The inital results are shown in figure 1.  After rolling each die 100 times, I then applied the chi-squared test to estimate the likelyhood of such a result, given the differences between the observed and expected distributions. 

The net result!  The observed distribution of my Game Science D20 is about 80% likely given the expected distribution of a fair die, while the observed distribution of my black D20 is about 5% likely (see figure 2). 

Figure 2:  Chi-squared test probability of the observed distribution given the expected distribution of a fair D20.
If the observed distribution is 80% likely given the expected distribution of a fair die, then I'd bet that the die is fair (or at least as close to fair as is easily observable).  Therefore Game Science die passes the test of fairness fairly well.  The Black D20, however, is a lot more problematic.  I will be testing more of my dice to see if I observe similar results.  In the mean time, however, I think the black D20 will be the designated "hit the bad guys" die. 

Saturday, October 27, 2012

Conan The Barbarian

Last summer Conan the Barbarian was released with generally horrible reviews.  Some of the most brutal reviewers were those who loved the original Robert E. Howard stories.  I downloaded and watched it this afternoon and I'm a big fan of the original stories.  Frankly, I didn't think it was all that bad.  I enjoyed it.  I might even watch it again some time.

I think it captured the essense of Conan much better than the Arnold versions.  Even so, it was not a recreation of any of the stories, which I think is mostly what people were disappointed about.  Instead it was Conan pastiche.  That's not to say it was bad.  Conan was such an enduring character that he inspired novels and comic books beyond what Robert E. Howard wrote.  Much of it is quite good in my opinion.  It's a good thing that people wanted to write continuing adventures for Conan long after his original creator died.

While I would love to see a story like The Queen of the Black Coast turned into a movie, I can't help but wonder if there are significant challenges to it, not the least of which is that there are now fans of Conan who have never read any of the stories, or even the comic books. They only know him from the movies.  In order to avoid alienating those fans, you have to include tips of the hat to them too.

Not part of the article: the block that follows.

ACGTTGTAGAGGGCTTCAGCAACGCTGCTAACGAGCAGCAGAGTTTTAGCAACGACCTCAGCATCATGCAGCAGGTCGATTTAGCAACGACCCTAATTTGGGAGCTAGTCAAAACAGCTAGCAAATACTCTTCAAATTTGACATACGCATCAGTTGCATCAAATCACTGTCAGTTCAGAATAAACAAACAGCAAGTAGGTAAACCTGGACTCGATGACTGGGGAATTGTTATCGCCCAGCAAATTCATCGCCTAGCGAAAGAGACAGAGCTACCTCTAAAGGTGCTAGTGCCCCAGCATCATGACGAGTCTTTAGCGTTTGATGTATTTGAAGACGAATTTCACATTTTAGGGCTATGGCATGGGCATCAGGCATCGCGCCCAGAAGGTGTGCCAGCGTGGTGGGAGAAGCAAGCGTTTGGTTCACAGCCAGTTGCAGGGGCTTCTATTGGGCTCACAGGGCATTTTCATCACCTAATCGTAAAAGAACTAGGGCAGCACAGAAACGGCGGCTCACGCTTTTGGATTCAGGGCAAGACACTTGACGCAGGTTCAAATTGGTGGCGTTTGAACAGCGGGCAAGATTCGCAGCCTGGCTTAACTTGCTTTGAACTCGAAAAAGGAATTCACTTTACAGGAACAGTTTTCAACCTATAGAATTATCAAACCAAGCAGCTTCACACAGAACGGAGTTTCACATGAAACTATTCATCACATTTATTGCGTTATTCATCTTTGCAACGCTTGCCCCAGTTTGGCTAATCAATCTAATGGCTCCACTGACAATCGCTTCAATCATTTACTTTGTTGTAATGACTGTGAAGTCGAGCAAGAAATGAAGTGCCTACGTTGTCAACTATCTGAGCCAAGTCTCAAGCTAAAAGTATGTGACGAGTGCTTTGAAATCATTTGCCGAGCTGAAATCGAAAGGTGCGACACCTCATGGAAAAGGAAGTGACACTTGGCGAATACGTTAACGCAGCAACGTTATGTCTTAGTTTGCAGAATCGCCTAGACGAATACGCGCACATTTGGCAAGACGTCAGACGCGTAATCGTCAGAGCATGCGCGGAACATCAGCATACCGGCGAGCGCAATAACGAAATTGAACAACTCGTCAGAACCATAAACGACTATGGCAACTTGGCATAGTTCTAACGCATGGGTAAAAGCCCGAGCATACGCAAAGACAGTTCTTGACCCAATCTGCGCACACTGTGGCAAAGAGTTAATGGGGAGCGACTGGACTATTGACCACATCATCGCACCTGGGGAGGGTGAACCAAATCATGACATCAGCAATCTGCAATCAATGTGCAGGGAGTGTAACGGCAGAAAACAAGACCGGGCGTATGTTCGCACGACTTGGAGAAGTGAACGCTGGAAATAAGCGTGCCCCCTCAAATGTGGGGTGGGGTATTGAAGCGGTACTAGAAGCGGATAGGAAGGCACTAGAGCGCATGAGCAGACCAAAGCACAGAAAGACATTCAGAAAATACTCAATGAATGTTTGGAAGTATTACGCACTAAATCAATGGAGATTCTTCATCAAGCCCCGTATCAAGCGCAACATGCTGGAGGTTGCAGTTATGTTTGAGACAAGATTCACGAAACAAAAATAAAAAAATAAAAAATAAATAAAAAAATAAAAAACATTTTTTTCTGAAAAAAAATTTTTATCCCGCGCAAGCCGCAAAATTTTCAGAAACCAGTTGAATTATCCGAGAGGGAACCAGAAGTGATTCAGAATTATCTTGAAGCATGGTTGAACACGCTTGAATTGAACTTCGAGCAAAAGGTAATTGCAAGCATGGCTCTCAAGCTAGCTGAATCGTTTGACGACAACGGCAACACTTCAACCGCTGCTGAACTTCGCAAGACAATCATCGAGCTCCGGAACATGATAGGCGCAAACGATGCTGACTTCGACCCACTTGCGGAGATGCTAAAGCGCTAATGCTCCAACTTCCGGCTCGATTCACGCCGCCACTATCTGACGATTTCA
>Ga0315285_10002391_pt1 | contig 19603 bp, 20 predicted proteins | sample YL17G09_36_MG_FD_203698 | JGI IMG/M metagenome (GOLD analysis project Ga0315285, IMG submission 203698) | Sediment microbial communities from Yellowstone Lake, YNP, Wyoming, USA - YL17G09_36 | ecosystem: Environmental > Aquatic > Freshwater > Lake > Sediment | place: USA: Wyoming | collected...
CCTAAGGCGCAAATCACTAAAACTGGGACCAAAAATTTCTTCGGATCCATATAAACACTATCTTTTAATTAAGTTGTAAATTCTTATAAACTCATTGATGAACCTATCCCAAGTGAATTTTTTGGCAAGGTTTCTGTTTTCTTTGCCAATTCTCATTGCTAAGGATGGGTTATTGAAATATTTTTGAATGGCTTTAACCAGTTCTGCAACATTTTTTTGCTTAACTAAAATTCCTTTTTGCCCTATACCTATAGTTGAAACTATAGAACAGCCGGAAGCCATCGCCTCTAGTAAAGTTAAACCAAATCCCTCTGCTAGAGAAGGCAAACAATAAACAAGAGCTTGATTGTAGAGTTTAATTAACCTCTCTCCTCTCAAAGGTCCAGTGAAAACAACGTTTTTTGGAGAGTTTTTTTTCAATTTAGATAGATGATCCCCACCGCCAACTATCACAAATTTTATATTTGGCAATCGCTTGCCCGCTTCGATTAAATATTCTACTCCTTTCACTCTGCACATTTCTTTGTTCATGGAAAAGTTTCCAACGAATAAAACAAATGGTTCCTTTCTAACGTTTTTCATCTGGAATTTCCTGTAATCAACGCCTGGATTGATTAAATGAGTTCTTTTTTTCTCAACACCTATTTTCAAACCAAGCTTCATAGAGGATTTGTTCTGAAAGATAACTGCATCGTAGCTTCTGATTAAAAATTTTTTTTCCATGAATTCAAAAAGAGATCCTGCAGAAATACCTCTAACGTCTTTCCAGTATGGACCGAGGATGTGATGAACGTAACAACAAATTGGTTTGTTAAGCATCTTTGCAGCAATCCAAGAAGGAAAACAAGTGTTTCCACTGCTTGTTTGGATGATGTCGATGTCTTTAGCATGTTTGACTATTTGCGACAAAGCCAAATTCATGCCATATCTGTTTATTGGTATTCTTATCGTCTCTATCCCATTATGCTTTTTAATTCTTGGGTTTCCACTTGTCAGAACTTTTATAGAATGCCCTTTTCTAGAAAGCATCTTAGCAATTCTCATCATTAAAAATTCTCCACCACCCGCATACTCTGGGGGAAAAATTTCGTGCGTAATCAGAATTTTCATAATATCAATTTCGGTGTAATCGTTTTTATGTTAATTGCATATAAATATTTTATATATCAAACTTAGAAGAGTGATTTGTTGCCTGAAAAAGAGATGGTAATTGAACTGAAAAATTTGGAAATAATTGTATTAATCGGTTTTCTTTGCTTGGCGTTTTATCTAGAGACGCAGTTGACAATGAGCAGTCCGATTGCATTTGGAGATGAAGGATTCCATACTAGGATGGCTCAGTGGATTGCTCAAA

That's the rub.  You can't undo a not-so-great rendition of a great character, which has lodged itself in the illiterate mind more firmly than the original source material.  Hence they had to include "the riddle of steel."  None the less, I enjoyed how the bad guys in the new movie's child-Conan scenes were easily recognizable to me as Picts.  I also think the original Conan would be difficult to portray accurately today simply because of the original source material's implied (and not so implied) racism and sexism.  In that sense, it shares a lot with Tarzan. 

I was surprised they went with a giant octopus this time around.  It seems like you can't get through a good chunk of Conan stories without him wrestling a giant snake somehow.  The octopus was good, though.  There were also no Stygians in this one.  The bad guy was of unknown ethnicity, and his daughter was merely a strange witch who moved in  vaguely snake-like way to me.  Acheron, while an ancient evil empire in the Conan series, is not the main source of evil, except in one story I know of.  Stygia is a much more regular source of irritation.  None the less, the sets were spectacular.  I can't think of a more beautiful fantasy movie, with it's spectacular CGI rendered cities and temples.  I feel like they used and didn't abuse CGI in this movie.  Lord of the Rings was good, but this was that multiplied.  I can't help but wonder if it has to do with Lord of the Rings essentially rural flavor, while Conan is a mix of urban and rural locales. 

I liked how they captured Conan's propensity for freeing slaves, womanizing and piracy, as well as implied the tremendous ethnic diversity and vast geographical stretch of Conan's world.  They captured that much better in the most recent movie, than in the Arnold ones.  I also really enjoyed it when he flung his prisoner into the enemy camp with a catapult.